Ultrasound Wireless Power Transfer to Miniaturized Biomedical Implants
Professor Mehdi Kiani
Pennsylvania State University
State College, PA, USA
Ultrasound's conventional use within the medical field primarily revolves around tissue imaging. However, in the last decade or so, ultrasound has found increasingly intriguing applications in the realm of wireless power transfer (WPT) for deeply implanted miniature medical devices. In comparison to alternative WPT techniques, ultrasound stands out for its unique ability to provide high-power density to these tiny implants deeply embedded within the body. This remarkable capability is owing to ultrasound's small wavelength at low frequencies, reduced tissue energy loss, capacity for precise focusing, and adherence to high safety standards. Ultrasonic WPT has been successfully demonstrated in various applications, including neural recording and stimulation. In this tutorial, I will delve into the fundamentals, recent advancements, existing challenges, and diverse applications of ultrasound-based WPT for millimeter-scale implants.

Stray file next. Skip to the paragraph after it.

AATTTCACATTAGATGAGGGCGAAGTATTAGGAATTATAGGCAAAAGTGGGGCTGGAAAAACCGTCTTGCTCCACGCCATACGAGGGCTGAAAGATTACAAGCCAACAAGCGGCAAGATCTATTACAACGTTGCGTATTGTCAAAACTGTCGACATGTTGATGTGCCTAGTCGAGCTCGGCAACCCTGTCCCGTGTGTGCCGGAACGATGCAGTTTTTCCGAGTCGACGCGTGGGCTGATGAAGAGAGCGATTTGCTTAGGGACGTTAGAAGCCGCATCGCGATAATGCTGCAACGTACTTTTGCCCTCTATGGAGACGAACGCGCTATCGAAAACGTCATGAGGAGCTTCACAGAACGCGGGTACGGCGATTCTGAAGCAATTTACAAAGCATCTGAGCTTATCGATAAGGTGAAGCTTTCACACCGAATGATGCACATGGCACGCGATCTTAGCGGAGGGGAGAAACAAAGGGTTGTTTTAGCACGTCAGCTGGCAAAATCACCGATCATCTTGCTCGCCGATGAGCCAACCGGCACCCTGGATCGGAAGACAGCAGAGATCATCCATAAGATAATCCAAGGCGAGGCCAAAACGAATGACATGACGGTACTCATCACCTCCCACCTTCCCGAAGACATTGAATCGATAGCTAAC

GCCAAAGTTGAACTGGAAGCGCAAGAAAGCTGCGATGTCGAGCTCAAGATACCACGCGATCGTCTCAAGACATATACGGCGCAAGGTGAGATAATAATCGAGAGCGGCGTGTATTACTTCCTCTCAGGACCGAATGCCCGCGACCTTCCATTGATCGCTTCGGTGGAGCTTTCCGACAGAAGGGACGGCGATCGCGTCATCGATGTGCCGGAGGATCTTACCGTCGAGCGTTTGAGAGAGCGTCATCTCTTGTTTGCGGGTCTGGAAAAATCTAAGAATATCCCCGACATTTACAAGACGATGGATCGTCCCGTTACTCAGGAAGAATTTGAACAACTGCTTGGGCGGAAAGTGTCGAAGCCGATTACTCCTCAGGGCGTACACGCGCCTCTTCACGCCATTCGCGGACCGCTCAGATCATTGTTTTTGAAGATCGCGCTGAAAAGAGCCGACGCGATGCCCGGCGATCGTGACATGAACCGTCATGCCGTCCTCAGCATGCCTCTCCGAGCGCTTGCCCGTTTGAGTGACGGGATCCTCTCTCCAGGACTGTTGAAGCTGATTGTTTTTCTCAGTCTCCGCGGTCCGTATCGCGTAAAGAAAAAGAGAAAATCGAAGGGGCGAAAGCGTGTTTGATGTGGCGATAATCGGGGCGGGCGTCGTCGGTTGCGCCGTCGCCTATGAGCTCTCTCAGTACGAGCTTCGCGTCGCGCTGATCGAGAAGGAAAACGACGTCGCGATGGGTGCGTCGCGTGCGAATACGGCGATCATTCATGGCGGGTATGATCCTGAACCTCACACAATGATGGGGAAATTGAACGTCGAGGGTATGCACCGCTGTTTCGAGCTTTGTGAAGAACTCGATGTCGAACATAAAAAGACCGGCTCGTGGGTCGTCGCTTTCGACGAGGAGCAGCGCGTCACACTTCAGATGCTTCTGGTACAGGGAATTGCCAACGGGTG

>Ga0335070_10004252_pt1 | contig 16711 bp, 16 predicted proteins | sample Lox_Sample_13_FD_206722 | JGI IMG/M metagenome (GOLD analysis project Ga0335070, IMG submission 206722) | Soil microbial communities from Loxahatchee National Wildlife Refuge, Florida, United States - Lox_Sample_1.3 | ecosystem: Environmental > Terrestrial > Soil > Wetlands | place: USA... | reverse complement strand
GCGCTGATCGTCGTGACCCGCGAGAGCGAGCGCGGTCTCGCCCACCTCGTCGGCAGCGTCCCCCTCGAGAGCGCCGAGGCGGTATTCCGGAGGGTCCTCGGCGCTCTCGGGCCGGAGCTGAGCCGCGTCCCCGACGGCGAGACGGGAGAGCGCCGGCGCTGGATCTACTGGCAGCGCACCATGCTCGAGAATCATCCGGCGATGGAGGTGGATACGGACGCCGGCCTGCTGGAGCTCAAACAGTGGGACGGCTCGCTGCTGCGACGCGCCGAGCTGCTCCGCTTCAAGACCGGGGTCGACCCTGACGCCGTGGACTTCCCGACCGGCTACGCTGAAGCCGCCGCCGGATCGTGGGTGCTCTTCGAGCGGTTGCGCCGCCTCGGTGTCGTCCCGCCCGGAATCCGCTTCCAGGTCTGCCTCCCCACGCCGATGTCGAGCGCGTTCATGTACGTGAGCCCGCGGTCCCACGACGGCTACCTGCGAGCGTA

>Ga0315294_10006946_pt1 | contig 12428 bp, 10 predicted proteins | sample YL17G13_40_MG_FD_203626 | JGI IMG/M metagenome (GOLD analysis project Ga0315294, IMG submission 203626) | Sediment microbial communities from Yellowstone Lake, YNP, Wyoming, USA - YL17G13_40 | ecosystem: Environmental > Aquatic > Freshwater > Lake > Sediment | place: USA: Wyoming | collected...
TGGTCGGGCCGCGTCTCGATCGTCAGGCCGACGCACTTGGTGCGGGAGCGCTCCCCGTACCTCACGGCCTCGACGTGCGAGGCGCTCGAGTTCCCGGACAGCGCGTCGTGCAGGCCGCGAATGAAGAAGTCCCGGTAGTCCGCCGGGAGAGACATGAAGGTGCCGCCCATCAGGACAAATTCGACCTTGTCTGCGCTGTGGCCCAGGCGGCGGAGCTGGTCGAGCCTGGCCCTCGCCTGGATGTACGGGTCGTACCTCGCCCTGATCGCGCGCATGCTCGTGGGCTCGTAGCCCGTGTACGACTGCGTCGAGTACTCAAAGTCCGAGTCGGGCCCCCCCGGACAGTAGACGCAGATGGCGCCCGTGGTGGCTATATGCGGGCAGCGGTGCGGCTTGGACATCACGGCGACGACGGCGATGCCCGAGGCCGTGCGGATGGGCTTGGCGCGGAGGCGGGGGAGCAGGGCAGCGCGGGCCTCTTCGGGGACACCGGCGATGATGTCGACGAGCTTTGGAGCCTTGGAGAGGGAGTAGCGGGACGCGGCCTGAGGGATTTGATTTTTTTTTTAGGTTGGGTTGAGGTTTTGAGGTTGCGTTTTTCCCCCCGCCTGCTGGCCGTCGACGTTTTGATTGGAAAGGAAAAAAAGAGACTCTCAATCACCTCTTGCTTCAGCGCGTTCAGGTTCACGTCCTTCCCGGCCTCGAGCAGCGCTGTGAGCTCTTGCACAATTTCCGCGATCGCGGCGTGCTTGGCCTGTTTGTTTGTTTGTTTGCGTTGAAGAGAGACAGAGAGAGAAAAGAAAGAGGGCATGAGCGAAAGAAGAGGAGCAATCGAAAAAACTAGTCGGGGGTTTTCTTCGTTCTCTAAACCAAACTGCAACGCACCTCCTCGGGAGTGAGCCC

Mehdi Kiani received his Ph.D. degree in Electrical and Computer Engineering from the Georgia Institute of Technology in 2014. He joined the faculty of the School of Electrical Engineering and Computer Science at the Pennsylvania State University in August 2014 where he is currently an Associate Professor. His research interests are in the multidisciplinary areas of analog and power-management integrated circuits, ultrasound-based medical systems, wireless implantable medical devices, and neural interfaces. He was a recipient of the 2020 NSF CAREER Award. He is currently an Associate Editor of the IEEE Transactions on Biomedical Circuits and Systems and IEEE Transactions on Biomedical Engineering. He serves as the technical program committee member of the IEEE International Solid-State Circuits Conference in the IMMD subcommittee.